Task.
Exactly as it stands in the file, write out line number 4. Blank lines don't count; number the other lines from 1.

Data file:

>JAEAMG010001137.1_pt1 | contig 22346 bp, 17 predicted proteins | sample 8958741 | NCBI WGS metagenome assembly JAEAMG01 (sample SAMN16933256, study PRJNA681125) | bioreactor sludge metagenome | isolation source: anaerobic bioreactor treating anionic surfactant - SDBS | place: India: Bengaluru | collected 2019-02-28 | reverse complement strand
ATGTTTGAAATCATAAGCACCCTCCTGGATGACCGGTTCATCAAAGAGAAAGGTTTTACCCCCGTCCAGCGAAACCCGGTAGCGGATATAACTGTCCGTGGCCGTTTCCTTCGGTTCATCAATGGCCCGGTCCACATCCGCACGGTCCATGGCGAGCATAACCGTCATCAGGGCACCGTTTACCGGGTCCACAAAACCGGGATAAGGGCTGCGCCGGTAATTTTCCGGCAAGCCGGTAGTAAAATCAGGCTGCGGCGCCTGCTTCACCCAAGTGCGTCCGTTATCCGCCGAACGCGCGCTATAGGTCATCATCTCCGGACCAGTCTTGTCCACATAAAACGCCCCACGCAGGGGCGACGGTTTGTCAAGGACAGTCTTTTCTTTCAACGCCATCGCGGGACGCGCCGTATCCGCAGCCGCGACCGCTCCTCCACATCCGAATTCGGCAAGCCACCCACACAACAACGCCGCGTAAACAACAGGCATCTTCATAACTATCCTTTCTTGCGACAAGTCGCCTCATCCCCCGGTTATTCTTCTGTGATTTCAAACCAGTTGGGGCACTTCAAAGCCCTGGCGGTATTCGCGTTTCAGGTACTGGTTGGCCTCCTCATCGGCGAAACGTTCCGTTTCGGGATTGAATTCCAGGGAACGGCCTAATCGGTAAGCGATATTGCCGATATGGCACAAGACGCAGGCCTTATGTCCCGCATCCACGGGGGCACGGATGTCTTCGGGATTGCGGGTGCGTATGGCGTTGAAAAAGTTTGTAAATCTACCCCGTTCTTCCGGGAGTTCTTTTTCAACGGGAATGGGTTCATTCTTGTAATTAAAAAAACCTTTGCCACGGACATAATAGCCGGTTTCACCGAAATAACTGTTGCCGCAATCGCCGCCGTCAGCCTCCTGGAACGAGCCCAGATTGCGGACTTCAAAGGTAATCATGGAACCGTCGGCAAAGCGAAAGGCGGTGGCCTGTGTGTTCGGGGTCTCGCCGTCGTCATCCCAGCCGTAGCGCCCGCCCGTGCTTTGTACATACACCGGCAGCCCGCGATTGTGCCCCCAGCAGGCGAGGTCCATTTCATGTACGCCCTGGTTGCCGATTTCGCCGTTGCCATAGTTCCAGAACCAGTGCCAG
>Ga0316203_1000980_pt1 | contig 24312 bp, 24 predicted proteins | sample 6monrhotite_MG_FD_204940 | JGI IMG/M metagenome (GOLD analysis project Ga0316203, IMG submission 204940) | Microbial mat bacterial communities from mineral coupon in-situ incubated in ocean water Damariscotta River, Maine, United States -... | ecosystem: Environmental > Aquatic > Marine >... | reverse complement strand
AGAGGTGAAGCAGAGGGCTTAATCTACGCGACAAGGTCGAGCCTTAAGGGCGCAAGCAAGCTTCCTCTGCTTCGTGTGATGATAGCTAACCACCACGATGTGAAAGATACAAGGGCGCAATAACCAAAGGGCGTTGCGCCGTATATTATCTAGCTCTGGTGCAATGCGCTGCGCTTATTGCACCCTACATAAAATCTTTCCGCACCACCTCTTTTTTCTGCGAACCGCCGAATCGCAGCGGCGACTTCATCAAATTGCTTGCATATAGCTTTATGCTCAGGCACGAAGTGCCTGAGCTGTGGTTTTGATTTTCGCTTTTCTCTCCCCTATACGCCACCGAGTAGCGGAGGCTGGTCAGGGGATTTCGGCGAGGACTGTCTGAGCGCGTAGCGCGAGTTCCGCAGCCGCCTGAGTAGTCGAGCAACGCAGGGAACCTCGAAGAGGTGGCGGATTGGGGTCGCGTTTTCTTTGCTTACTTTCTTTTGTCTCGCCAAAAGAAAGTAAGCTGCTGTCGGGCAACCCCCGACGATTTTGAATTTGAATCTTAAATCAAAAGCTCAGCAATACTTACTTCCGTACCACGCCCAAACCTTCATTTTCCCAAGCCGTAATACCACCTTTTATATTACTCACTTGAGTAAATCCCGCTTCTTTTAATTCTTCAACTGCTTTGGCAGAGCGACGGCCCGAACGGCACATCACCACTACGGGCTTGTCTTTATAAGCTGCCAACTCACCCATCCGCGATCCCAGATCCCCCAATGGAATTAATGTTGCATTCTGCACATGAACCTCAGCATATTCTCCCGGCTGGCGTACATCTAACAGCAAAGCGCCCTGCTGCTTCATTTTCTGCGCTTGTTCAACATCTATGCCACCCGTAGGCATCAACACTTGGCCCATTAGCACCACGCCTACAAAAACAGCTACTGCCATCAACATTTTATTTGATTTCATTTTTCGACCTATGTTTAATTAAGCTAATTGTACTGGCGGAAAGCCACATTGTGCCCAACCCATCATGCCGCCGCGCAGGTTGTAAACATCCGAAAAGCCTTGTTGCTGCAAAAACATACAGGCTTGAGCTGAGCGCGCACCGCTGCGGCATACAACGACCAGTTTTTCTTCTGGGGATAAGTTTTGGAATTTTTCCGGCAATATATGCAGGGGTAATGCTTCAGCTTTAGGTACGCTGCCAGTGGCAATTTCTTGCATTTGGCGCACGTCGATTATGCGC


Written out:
AGAGGTGAAGCAGAGGGCTTAATCTACGCGACAAGGTCGAGCCTTAAGGGCGCAAGCAAGCTTCCTCTGCTTCGTGTGATGATAGCTAACCACCACGATGTGAAAGATACAAGGGCGCAATAACCAAAGGGCGTTGCGCCGTATATTATCTAGCTCTGGTGCAATGCGCTGCGCTTATTGCACCCTACATAAAATCTTTCCGCACCACCTCTTTTTTCTGCGAACCGCCGAATCGCAGCGGCGACTTCATCAAATTGCTTGCATATAGCTTTATGCTCAGGCACGAAGTGCCTGAGCTGTGGTTTTGATTTTCGCTTTTCTCTCCCCTATACGCCACCGAGTAGCGGAGGCTGGTCAGGGGATTTCGGCGAGGACTGTCTGAGCGCGTAGCGCGAGTTCCGCAGCCGCCTGAGTAGTCGAGCAACGCAGGGAACCTCGAAGAGGTGGCGGATTGGGGTCGCGTTTTCTTTGCTTACTTTCTTTTGTCTCGCCAAAAGAAAGTAAGCTGCTGTCGGGCAACCCCCGACGATTTTGAATTTGAATCTTAAATCAAAAGCTCAGCAATACTTACTTCCGTACCACGCCCAAACCTTCATTTTCCCAAGCCGTAATACCACCTTTTATATTACTCACTTGAGTAAATCCCGCTTCTTTTAATTCTTCAACTGCTTTGGCAGAGCGACGGCCCGAACGGCACATCACCACTACGGGCTTGTCTTTATAAGCTGCCAACTCACCCATCCGCGATCCCAGATCCCCCAATGGAATTAATGTTGCATTCTGCACATGAACCTCAGCATATTCTCCCGGCTGGCGTACATCTAACAGCAAAGCGCCCTGCTGCTTCATTTTCTGCGCTTGTTCAACATCTATGCCACCCGTAGGCATCAACACTTGGCCCATTAGCACCACGCCTACAAAAACAGCTACTGCCATCAACATTTTATTTGATTTCATTTTTCGACCTATGTTTAATTAAGCTAATTGTACTGGCGGAAAGCCACATTGTGCCCAACCCATCATGCCGCCGCGCAGGTTGTAAACATCCGAAAAGCCTTGTTGCTGCAAAAACATACAGGCTTGAGCTGAGCGCGCACCGCTGCGGCATACAACGACCAGTTTTTCTTCTGGGGATAAGTTTTGGAATTTTTCCGGCAATATATGCAGGGGTAATGCTTCAGCTTTAGGTACGCTGCCAGTGGCAATTTCTTGCATTTGGCGCACGTCGATTATGCGC